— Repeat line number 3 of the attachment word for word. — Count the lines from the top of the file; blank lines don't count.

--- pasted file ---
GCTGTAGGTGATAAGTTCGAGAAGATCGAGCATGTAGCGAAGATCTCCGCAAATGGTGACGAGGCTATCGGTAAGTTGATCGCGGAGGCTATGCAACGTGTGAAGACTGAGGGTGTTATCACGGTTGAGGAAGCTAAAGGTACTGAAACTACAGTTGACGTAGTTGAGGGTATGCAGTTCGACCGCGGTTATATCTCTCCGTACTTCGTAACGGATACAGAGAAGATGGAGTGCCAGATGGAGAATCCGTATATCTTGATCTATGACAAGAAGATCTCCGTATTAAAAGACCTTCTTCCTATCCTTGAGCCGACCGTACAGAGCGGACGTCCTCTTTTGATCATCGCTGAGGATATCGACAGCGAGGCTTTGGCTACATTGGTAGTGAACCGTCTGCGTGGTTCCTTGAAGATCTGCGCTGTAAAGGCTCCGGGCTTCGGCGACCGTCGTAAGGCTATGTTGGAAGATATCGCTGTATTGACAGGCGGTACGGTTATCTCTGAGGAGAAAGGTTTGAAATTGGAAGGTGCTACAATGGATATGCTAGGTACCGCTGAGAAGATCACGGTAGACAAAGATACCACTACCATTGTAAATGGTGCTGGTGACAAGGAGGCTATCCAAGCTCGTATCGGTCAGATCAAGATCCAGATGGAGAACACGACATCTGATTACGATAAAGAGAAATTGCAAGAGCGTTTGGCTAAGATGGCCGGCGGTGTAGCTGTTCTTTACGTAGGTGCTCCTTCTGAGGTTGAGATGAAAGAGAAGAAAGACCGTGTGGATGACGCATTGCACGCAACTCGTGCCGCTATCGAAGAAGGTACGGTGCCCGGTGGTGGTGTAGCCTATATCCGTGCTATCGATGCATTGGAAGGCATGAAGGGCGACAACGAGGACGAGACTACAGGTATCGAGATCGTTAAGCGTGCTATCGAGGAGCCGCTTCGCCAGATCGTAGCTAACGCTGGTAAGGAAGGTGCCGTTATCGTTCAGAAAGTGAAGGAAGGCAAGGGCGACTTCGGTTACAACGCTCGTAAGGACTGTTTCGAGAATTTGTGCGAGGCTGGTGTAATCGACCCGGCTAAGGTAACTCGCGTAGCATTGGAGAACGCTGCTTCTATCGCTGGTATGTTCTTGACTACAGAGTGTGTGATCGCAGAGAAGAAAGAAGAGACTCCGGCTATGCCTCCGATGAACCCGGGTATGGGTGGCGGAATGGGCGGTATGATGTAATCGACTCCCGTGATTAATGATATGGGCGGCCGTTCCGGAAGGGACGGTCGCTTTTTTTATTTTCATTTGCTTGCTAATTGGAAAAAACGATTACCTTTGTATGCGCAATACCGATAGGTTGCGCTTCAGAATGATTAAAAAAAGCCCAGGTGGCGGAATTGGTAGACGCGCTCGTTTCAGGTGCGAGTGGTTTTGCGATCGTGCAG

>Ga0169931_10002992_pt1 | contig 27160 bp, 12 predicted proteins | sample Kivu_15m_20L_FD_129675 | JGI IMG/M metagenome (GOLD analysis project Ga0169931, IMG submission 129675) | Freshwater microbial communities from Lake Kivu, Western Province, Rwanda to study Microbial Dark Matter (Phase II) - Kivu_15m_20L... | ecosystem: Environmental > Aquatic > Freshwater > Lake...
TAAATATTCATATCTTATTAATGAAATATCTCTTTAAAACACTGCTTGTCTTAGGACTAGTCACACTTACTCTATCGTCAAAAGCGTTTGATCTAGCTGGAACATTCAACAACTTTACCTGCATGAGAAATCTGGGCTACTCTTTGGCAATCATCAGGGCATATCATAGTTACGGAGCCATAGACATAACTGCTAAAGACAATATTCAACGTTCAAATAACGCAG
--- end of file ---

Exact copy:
TAAATATTCATATCTTATTAATGAAATATCTCTTTAAAACACTGCTTGTCTTAGGACTAGTCACACTTACTCTATCGTCAAAAGCGTTTGATCTAGCTGGAACATTCAACAACTTTACCTGCATGAGAAATCTGGGCTACTCTTTGGCAATCATCAGGGCATATCATAGTTACGGAGCCATAGACATAACTGCTAAAGACAATATTCAACGTTCAAATAACGCAG